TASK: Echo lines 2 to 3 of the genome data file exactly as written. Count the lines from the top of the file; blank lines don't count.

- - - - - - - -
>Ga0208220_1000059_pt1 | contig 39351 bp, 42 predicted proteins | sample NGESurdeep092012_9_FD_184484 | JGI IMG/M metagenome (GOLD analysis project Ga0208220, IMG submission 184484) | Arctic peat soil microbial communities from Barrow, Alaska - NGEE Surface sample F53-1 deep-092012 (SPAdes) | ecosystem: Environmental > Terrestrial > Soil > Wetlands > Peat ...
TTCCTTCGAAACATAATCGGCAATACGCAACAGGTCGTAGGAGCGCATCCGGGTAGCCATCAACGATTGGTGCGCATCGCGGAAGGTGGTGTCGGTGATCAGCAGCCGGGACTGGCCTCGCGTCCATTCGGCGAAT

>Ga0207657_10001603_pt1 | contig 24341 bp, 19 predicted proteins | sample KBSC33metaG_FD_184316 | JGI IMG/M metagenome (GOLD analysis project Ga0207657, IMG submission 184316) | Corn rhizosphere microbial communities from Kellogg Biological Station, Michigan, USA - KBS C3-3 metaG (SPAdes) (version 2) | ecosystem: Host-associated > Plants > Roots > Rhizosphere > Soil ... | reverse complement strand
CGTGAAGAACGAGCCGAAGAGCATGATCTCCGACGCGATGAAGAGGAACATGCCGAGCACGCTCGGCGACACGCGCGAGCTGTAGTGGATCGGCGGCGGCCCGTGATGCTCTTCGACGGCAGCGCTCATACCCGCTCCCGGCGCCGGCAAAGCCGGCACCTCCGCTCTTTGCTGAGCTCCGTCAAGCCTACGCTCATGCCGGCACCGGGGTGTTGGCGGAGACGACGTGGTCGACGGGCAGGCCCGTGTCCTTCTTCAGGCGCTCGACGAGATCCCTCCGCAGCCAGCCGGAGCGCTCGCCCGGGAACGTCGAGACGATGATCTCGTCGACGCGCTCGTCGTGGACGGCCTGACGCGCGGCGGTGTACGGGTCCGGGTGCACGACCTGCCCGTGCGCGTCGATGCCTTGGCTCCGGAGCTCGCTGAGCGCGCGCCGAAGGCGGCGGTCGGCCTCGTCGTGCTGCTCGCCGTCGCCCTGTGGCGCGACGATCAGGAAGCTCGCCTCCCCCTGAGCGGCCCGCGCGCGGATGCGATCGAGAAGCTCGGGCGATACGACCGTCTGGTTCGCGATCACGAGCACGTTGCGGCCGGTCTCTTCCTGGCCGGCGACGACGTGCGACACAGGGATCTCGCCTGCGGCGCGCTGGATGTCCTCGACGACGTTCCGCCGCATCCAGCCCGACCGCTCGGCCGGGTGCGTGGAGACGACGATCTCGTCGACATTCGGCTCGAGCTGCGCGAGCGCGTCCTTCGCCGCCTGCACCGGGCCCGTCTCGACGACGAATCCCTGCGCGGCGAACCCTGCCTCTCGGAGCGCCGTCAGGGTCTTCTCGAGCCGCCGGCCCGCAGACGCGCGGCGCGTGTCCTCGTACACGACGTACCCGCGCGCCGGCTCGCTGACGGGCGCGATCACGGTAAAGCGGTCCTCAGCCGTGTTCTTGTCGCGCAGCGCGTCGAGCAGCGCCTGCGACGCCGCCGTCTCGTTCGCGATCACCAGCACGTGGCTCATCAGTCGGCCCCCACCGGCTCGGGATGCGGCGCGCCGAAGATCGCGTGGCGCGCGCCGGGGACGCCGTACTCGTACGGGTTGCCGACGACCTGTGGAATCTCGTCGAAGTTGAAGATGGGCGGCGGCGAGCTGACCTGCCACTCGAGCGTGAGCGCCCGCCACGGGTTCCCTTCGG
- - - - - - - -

TTCCTTCGAAACATAATCGGCAATACGCAACAGGTCGTAGGAGCGCATCCGGGTAGCCATCAACGATTGGTGCGCATCGCGGAAGGTGGTGTCGGTGATCAGCAGCCGGGACTGGCCTCGCGTCCATTCGGCGAAT

>Ga0207657_10001603_pt1 | contig 24341 bp, 19 predicted proteins | sample KBSC33metaG_FD_184316 | JGI IMG/M metagenome (GOLD analysis project Ga0207657, IMG submission 184316) | Corn rhizosphere microbial communities from Kellogg Biological Station, Michigan, USA - KBS C3-3 metaG (SPAdes) (version 2) | ecosystem: Host-associated > Plants > Roots > Rhizosphere > Soil ... | reverse complement strand